4. Document the WG's position on signature semantics. At the Chair's discretion the WG may develop a (small) set of signature semantics. Such a proposal would define common semantics relevant to signed assertions about Web resources and their relationships in a schema definition (XML/RDF) or link type definition (XLink).

5. Defining the charter for subsequent work once (1-4) has been achieved.


The following requirements must be met by the WG:

1. Define a simple signature XML syntax that is highly extensible. We wish to create a simple digital signature syntax that can be used with other application semantics (through XML-namespaces) so as to create arbitrarily sophisticated assertion capabilities.

2. Ensuring that applications can create and process composite/compound documents consisting of XML and non-XML data as well as for processing detached or external signature blocks and assertions.

3. XML-DSig must be coordinated with and use the work product of other mature XML technologies.

4. XML-DSig syntax expresses data model semantics; we do not require applications to make inferences on that data model.

5. Mandatory portions of the specification must be implemented in at least two independent implementations before being advanced to Proposed Standard.


The working group will not address the following issues:

1. Trust engines

2. Public key infrastructure

3. Trust management systems

4. XML schemas for certificates


It is hoped that the following applications being developed by members of the WG will provide a useful test of the completeness:

1. Internet Open Trading Protocol v2.0

2. [some document / web-page application TBD]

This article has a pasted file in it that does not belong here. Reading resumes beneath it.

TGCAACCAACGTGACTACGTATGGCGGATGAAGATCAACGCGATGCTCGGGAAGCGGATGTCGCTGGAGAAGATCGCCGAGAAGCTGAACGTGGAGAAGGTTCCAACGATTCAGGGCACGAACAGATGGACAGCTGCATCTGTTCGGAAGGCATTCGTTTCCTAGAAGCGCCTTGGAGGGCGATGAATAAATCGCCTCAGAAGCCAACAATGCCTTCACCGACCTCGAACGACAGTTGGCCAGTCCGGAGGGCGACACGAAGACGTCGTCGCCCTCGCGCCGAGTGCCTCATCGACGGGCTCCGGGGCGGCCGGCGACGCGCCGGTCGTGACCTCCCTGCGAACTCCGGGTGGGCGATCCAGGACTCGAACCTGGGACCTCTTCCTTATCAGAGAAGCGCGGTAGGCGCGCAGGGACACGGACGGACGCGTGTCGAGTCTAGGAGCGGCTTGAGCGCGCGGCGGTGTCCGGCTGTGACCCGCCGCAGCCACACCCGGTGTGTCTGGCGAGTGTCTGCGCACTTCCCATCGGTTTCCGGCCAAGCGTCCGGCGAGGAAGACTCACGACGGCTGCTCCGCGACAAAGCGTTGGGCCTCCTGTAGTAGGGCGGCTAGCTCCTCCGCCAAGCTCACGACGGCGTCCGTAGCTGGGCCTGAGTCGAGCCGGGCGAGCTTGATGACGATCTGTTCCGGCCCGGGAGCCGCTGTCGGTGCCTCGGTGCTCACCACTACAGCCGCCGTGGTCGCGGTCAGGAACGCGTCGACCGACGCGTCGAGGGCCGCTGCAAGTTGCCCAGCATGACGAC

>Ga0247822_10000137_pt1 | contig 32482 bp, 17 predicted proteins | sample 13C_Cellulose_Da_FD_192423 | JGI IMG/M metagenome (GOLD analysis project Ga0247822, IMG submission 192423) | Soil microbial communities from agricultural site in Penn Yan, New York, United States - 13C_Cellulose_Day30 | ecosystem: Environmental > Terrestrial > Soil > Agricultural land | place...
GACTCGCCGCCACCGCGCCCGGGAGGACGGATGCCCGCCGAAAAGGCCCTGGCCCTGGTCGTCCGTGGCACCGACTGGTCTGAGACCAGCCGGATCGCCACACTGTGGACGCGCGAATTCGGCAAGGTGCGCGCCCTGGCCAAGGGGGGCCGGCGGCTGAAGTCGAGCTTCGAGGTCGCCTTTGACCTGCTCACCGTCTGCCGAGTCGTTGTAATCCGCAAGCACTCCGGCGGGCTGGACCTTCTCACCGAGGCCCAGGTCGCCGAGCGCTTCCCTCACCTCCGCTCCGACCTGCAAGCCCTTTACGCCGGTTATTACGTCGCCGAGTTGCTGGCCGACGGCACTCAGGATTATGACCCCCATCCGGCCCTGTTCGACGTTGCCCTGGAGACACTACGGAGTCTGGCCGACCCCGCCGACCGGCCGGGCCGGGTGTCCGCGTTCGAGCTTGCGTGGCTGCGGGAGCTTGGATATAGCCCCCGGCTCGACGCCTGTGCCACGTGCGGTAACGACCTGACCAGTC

3. Financial Services Mark Up Language v2.0


This working group will deliver the following:

- - Informational RFC (W3C NOTE) further specifying the requirements and dependencies for the remaining deliverables.

- - Proposed Standard RFC (W3C Recommendation) that defines a highly extensible XML syntax and processing used for associating a signature with XML data without semantic specification but having provisions for the inclusion of such specification.

- - Optional Informational RFC (W3C NOTE) on signature semantics labeling and, if appropriate, an additional (small) set of signature semantics in a schema definition (XML/RDF) or link type definition (XLink).

- - Informational RFC (W3C NOTE) documenting a set of test cases for interoperability testing and a report on interoperability results.

- - If appropriate, charters for further work.


A central characteristic of this activity is its dependencies on other XML working groups. The WG chair will likely be a member of the W3C XML Coordination Group. During W3C Last Call, the Chair will procure reviews from the following W3C WGs before the specification will be advanced further: